The NHL should receive plenty of scorn for not leveraging its Olympic success, and ultimately deciding to drop out because of the bottom line.
First things first. Even though the NHL announced Monday that it will not participate in the 2018 Winter Olympics, saying, “we now consider the matter officially closed,” your trusty correspondent is not convinced that this is the final, final decision on the matter. First, Olympic participation was not decided in 2014 until July, so there’s still time if the league changes its mind. Second, if the league gets offered a better deal than the one that currently exists, who’s to say it won’t jump on board?
All that has to happen is for the NHL owners to get a deal that serves their short-term interests best. That’s how these guys roll. Because if they had any long-term vision at all, they’d know they were making a terrible decision in pulling out of the Olympics. Because no matter what they do, there is nothing their lipstick-on-a-pig World Cash Grab of Hockey™ can do to capture the world’s imagination the way the Olympics do. The league loves to grow the game, but only if it can grow its own coffers at the same time.
Hey, it’s their league and they can run it the way they please. So, yes, the NHL has earned the right to position itself as the worst league in the world that showcases the best game in the world. It has a right to think like Ottawa Senators owner Eugene Melnyk, whose most prominent argument against the Olympics was that Erik Karlsson isn’t a Canadian so he shouldn’t go. Seriously. In everything from discipline to philosophy to the way it runs its business, the NHL leads the world in provincial thinkers.
Fans who wanted to see the best players in the world playing on the biggest stage in the world will be quick to vilify NHL commissioner Gary Bettman for this. And if that’s the case, I’m here to tell you your ire is misdirected. If you want someone to blame, John Tavares is as good a guy as anyone. Because when he got hurt in Sochi, that was the last straw for owners who can see nothing beyond the bottom lines of their own teams. These guys see dollar signs, and when someone such as the International Olympic Committee stands up to them and tells them they’re not getting a piece of the pie, they pack their hockey bags and go home. This decision was ownership driven, so if you’re looking for someone to blame, you have to go a lot higher than Bettman.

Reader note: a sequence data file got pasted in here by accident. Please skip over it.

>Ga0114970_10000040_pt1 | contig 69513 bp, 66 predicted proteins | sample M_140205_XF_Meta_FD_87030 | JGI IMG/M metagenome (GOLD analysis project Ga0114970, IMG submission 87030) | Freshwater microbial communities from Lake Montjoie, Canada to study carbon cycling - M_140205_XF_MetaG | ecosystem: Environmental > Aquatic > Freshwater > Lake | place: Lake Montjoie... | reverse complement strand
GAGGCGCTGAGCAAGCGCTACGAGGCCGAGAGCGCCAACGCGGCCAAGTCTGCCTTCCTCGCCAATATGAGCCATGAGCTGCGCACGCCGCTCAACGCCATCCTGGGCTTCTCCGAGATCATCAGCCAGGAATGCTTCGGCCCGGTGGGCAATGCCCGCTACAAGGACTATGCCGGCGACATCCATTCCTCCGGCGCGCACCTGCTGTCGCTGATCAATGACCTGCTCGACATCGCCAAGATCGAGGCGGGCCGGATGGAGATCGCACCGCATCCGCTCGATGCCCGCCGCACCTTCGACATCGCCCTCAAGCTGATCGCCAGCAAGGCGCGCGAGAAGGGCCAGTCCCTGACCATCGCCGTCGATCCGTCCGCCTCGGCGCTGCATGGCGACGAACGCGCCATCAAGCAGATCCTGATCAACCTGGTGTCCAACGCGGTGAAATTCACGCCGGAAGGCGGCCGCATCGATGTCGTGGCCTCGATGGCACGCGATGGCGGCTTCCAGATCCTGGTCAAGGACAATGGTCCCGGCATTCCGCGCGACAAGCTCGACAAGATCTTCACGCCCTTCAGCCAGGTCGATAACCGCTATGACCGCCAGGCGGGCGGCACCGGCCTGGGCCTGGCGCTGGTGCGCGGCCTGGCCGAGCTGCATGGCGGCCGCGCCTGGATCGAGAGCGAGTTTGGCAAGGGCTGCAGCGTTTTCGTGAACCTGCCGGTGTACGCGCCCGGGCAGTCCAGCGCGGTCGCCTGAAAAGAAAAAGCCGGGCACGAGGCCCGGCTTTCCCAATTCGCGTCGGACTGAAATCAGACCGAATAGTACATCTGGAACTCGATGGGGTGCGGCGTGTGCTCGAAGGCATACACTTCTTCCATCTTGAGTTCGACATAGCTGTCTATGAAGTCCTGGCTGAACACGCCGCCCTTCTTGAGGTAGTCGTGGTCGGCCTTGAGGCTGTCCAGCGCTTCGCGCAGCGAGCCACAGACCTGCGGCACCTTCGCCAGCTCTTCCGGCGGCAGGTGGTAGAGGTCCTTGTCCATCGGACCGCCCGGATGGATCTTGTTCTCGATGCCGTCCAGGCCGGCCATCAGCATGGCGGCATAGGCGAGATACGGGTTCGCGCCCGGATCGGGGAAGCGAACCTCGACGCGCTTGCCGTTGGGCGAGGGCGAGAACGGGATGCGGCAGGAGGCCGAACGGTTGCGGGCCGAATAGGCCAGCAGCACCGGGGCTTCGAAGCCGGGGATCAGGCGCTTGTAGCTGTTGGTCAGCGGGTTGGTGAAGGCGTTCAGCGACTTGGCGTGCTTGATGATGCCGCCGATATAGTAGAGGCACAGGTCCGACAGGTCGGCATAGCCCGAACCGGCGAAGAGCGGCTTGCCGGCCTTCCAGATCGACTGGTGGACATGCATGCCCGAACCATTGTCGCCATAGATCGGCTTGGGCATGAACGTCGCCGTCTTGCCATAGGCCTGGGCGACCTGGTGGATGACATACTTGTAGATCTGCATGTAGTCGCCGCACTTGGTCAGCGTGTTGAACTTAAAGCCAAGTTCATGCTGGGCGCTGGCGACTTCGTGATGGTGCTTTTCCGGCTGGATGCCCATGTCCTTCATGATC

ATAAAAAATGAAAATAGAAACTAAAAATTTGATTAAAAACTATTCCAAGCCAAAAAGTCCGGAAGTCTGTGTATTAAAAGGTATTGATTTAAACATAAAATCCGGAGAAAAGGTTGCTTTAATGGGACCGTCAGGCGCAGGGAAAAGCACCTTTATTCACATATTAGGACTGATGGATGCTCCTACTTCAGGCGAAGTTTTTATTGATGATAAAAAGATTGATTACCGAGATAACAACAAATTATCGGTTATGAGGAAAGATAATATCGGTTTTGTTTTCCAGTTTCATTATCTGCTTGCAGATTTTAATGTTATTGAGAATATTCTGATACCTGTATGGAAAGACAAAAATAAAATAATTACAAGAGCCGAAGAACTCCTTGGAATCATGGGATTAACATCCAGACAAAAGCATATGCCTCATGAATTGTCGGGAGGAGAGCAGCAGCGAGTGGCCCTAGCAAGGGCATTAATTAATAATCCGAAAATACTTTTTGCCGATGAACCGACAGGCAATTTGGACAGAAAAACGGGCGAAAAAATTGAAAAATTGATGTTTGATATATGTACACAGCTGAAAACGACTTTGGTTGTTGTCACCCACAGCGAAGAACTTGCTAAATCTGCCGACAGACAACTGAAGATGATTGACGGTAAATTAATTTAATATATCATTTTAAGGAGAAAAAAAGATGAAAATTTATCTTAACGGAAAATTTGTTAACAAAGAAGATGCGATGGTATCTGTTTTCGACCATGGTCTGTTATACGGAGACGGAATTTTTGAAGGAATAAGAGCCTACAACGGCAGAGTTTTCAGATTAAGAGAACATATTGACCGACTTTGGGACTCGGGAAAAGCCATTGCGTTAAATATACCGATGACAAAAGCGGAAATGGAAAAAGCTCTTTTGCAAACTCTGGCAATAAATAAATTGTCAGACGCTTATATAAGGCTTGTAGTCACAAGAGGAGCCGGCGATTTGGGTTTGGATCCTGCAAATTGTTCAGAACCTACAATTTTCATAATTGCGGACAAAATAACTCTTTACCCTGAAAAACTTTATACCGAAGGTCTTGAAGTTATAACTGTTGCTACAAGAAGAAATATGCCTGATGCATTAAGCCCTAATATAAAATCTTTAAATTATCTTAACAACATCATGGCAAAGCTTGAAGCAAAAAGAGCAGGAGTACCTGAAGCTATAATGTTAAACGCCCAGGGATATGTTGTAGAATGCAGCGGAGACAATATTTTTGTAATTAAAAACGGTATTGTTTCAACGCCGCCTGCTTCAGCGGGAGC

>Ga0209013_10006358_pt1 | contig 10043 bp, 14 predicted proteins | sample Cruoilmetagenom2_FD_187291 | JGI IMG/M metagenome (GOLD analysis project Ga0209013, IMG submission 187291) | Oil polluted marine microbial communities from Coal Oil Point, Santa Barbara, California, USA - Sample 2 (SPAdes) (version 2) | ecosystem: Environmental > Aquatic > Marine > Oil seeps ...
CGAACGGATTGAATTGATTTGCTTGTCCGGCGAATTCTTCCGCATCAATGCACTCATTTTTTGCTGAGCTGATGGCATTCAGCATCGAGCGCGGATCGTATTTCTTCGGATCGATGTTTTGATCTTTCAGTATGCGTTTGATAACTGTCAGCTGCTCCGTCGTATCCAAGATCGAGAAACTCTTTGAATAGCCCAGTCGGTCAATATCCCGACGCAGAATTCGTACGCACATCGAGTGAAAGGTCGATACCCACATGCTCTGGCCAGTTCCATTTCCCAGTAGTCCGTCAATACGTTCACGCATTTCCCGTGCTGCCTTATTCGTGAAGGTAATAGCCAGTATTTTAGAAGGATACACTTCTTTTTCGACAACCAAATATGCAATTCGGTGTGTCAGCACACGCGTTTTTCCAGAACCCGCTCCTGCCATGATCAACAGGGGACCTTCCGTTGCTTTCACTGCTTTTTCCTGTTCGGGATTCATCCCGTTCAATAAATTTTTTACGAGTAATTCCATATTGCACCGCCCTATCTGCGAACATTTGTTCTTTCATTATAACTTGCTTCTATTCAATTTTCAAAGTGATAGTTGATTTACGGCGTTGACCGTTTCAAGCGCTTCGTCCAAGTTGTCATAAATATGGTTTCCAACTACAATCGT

Here’s what the NHL doesn’t see when it comes to the Olympics. Prior to the 2010 Games, I went to Washington to do a piece on Alex Ovechkin. That was the day I met a woman by the name of Kim Janelle, a single mother of four children who shelled out $2,400 each year for Capitals season tickets and travelled one hour each way every day just to watch the Capitals practice. She got to know Ovechkin’s parents to the point where her son Korey would refer to Ovechkin’s father as “Papa.” She picked her tickets so that she would have the chance to see Ovechkin skate down the left wing for two periods.
Janelle had never watched a hockey game prior to the 2006 Olympics. But she happened to be tuned into a game in which Russia was playing and couldn’t keep her eyes off No. 8 for the Russian team. When she found out later that he played for the local team, she immediately bought tickets and became a member of Capitals Nation. It’s impossible to quantify how many Kim Janelle’s there are out there, but thanks to the NHL we don’t have to worry about that anymore. The league can simply go out to the low-hanging money tree that is the World Cash Grab of Hockey™, taking revenues from its loyal fans without ever worrying about cultivating new ones.
The fact the NHL hasn’t turned its Olympic participation into tangible results, then, is the fault of an IOC that refuses to give the league a cut of the revenues? Or the players, who weren’t dumb and shortsighted enough to fall for the league’s offer to extend the current collective bargaining agreement in return for Olympic participation? Or is it the fault of the International Ice Hockey Federation, a body that has bent over backward to accommodate the league to the point where it would pay the costs associated with NHL participation?
No, if you’re in the business of finger pointing, direct it at the NHL. This league has showcased some of the best hockey that has ever been played in the history of the game in this event and done absolutely nothing to leverage that. It’s like it goes to the Olympics for two weeks, then forgets about everything and goes back to the stretch drive for the playoffs. Where is the NHL Europe office? Where is a true, well-thought-out international strategy that includes Olympic participation? Where’s the follow up on the excitement it creates?
If this is indeed another negotiating ploy by the NHL that will result in it getting more of what it wants, then good on the league for playing it this way. If that happens, it should go out and give seminars on brinksmanship. It would make millions. If not and the Olympics are indeed dead, then it deserves every bit of negative publicity it receives.